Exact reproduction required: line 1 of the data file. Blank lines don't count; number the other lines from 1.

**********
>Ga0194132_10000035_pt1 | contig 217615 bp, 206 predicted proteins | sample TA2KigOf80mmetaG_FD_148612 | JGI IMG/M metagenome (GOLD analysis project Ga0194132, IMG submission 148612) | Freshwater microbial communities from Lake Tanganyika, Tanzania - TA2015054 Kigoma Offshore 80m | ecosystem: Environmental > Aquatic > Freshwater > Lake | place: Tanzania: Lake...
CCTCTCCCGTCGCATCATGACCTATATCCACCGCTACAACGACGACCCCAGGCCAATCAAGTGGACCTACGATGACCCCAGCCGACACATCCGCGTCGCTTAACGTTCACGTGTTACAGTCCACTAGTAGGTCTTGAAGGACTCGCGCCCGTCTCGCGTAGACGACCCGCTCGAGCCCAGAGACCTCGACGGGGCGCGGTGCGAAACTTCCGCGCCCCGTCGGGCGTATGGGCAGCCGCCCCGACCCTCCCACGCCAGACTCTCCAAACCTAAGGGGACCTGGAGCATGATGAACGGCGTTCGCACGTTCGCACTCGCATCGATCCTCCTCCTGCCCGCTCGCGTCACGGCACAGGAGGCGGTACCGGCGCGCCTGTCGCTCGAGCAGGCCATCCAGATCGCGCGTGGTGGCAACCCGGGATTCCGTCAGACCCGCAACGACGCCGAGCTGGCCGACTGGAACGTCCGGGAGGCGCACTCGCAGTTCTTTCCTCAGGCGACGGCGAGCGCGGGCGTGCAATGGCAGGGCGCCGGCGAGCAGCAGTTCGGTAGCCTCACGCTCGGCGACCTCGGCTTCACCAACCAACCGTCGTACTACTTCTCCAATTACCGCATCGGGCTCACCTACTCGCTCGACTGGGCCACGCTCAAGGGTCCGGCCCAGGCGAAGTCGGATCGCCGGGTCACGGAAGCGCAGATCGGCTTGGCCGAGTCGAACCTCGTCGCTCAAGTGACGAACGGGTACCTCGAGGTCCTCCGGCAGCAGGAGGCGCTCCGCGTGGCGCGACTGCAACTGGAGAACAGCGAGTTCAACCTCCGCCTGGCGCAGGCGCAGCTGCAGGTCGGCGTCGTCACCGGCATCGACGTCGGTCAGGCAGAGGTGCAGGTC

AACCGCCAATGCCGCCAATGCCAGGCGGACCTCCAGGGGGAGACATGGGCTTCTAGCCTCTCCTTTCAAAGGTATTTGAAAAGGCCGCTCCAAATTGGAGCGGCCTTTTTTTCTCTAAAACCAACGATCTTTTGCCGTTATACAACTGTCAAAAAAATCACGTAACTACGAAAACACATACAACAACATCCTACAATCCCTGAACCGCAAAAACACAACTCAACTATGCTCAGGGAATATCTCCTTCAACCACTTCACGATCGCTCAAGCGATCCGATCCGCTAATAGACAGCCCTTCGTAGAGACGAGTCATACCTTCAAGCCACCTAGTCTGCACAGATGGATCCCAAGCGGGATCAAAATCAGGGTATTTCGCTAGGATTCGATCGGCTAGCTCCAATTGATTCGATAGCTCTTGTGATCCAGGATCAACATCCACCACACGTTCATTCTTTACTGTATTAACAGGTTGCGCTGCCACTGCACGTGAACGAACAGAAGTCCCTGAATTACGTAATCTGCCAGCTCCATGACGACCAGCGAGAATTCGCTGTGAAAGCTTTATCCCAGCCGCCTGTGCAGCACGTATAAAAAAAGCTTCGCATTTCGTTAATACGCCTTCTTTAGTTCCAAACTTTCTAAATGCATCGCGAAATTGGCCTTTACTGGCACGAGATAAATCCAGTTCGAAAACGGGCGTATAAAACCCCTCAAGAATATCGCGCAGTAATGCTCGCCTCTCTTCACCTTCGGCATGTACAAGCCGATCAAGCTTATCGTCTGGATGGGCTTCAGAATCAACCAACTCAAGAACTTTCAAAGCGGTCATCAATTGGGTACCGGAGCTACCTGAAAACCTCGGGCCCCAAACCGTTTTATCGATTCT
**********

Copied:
>Ga0194132_10000035_pt1 | contig 217615 bp, 206 predicted proteins | sample TA2KigOf80mmetaG_FD_148612 | JGI IMG/M metagenome (GOLD analysis project Ga0194132, IMG submission 148612) | Freshwater microbial communities from Lake Tanganyika, Tanzania - TA2015054 Kigoma Offshore 80m | ecosystem: Environmental > Aquatic > Freshwater > Lake | place: Tanzania: Lake...